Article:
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Did Crypto Cause the FTX Collapse?

FTX’s new CEO—a bankruptcy lawyer—is sorting through the wreckage of the crypto exchange, while members of Congress are planning investigations. Yale SOM’s Rick Antle, an accounting scholar who worked on the Bernie Madoff restitution, says that FTX was a toxic combination of a new asset and a failure of corporate controls.

An image of an FTX logo on a computer screen slowly fading to black
Photo illustration by Yale Insights. Photo by Silas Stein/picture-alliance/dpa/AP Images.

Did something specific about the world of crypto cause FTX's collapse? Or was it just a garden-variety scam?

To be sure, the nature of the assets in the “crypto world” played a big role in this fiasco. Crypto assets are pure information assets. They have no tangible existence and can therefore be easily moved, stored, sold, etc., at least from a physical point of view. Crypto assets signify rights that exist only to the extent that people believe they do. For example, Bitcoin is valuable because it gives you the ability to acquire goods and services in exchange for Bitcoin. The ability to do this is dependent on whether people choose to accept Bitcoin as payment. An NFT is valuable because it represents an ownership right that you can transfer to someone else, or simply get direct satisfaction from the knowledge that you own a piece of digital property.

This is all very abstract. That makes it difficult to sort different types of crypto assets into clear categories, a first step in regulating them in efficient and effective ways. For example, is Bitcoin a currency, like the U.S. dollar or the Euro, or a security, like a share of Goldman Sachs? The answer guides the assessment of the appropriate type of regulation and selection of the appropriate regulatory body to give jurisdiction.

It is not surprising, then, that regulators have been a bit behind the curve in the crypto world. (Are they ever ahead? Can you regulate something before there is some experience with it?)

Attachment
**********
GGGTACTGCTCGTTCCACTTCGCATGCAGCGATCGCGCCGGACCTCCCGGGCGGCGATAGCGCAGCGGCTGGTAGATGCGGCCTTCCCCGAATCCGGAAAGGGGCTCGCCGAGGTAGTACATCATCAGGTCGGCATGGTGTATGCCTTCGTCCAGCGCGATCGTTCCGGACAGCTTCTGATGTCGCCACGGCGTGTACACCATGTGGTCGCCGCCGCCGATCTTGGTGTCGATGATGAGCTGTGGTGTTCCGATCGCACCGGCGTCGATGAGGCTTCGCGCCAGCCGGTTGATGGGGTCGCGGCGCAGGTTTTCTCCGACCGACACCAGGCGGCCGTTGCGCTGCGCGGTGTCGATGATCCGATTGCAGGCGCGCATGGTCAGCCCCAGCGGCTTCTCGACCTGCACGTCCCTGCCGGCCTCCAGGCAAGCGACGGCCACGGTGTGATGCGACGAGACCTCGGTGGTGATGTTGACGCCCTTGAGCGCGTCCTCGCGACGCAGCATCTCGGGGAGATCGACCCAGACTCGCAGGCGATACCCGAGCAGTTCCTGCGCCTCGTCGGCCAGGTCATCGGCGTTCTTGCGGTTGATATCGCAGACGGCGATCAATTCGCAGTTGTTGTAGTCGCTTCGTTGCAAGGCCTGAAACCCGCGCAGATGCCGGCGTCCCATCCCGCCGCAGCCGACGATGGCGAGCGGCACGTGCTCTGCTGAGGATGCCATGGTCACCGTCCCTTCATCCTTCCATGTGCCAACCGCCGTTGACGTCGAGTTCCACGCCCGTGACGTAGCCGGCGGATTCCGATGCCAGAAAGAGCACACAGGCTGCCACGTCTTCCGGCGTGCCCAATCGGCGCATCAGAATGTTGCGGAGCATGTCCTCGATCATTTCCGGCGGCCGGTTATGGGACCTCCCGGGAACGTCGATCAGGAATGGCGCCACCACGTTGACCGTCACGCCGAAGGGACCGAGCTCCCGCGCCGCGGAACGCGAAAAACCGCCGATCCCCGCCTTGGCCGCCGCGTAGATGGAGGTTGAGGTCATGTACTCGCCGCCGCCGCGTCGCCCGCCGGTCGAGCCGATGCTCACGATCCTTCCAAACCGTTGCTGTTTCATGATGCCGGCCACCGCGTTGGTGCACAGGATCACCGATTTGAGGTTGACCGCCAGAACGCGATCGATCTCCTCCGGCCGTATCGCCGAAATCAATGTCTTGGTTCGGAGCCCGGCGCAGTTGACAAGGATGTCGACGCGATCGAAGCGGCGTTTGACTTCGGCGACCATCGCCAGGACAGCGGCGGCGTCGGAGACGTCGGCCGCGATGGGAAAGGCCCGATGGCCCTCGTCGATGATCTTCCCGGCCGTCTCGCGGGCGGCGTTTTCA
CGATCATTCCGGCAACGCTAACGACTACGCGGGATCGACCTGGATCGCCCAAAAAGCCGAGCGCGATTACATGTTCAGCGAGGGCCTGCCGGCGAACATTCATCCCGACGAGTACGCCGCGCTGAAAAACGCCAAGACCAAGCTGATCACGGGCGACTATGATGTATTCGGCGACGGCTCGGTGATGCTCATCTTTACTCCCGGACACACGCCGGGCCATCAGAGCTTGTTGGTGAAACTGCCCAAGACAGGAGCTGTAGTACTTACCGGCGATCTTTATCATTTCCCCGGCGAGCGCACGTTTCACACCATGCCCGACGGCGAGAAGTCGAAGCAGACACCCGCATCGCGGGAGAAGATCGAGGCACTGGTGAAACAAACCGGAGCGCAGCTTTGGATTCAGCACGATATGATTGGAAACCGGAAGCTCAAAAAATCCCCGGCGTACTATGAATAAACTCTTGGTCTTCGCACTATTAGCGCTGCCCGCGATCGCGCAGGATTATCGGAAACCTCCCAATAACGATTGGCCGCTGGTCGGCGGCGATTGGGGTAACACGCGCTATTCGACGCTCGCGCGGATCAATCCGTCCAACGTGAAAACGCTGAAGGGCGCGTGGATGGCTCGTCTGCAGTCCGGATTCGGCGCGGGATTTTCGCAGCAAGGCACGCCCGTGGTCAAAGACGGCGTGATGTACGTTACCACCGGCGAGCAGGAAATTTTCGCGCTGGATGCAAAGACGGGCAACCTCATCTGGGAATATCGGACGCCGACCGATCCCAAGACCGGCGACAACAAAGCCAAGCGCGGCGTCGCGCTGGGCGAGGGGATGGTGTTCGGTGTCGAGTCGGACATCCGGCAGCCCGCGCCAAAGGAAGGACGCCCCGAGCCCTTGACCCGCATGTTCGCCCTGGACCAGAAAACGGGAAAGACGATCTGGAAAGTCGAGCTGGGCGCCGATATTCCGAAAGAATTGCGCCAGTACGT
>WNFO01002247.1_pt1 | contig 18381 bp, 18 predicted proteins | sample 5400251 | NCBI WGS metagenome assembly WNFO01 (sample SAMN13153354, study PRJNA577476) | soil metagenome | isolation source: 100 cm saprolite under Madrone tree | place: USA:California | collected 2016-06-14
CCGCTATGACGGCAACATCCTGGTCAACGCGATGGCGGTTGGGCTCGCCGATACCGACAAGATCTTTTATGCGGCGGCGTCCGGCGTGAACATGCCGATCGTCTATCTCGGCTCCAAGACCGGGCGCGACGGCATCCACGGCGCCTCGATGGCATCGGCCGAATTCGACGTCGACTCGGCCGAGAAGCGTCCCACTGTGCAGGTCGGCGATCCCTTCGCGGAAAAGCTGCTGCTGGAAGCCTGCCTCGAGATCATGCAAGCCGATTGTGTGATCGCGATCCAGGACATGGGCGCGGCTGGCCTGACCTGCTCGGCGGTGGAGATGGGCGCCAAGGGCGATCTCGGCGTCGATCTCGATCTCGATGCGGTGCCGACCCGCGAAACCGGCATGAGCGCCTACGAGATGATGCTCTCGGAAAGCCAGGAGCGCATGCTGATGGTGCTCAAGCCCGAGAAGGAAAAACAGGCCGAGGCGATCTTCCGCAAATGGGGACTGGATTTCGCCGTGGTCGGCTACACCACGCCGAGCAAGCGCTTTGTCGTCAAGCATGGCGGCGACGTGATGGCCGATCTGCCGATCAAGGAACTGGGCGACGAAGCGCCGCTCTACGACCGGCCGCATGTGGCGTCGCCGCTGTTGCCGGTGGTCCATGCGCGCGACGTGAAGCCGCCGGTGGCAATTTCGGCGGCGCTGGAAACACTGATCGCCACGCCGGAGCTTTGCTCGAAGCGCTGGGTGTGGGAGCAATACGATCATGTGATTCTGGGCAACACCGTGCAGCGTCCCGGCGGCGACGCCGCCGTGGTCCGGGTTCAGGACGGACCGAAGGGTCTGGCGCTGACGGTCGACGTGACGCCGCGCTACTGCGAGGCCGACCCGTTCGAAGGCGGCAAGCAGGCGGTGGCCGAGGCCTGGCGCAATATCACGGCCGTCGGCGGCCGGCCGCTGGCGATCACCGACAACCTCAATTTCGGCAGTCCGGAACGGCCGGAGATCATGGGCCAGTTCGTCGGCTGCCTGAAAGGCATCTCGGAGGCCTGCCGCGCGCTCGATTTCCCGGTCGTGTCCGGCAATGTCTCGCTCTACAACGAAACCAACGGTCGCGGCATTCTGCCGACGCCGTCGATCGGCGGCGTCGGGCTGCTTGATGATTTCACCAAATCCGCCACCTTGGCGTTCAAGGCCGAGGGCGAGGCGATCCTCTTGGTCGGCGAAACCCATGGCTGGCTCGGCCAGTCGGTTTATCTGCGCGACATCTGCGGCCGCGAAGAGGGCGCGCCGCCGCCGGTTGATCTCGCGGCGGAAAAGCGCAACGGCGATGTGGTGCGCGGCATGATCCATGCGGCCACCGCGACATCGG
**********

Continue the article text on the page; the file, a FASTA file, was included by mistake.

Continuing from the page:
The intangible nature of crypto assets means also that volume can be cranked up very, very quickly. There are no beer barrels to store, no cars to manufacture and ship. You just move around some symbols. This is where the “garden-variety scam” comes in. Business history is full of examples of companies that grew too fast with little attention to controls and accounting, which tend to slow things down. As attorney John Ray—now FTX’s CEO—wrote in a bankruptcy filing, having control rest in the hands of “a very small group of inexperienced, unsophisticated and potentially compromised individuals” who in turn are enabled by “compromised systems integrity and faulty regulatory oversight” is a tried-and-true recipe for disaster. Even so, this situation seems quite extreme. Mr. Ray, who is extremely experienced in bankruptcies, states: “Never in my career have I seen such a complete failure of corporate controls and such a complete absence of trustworthy financial information as occurred here.”

Are accounting tools able to keep up with everything that's happening in the world of crypto?

The essence of accounting is to organize the keeping of financial records by using the Fundamental Accounting Identity, Assets – Liabilities = Equities (or Net Assets in a nonprofit). This leads to double entry bookkeeping, which turns out to be a big help in administering accounting systems.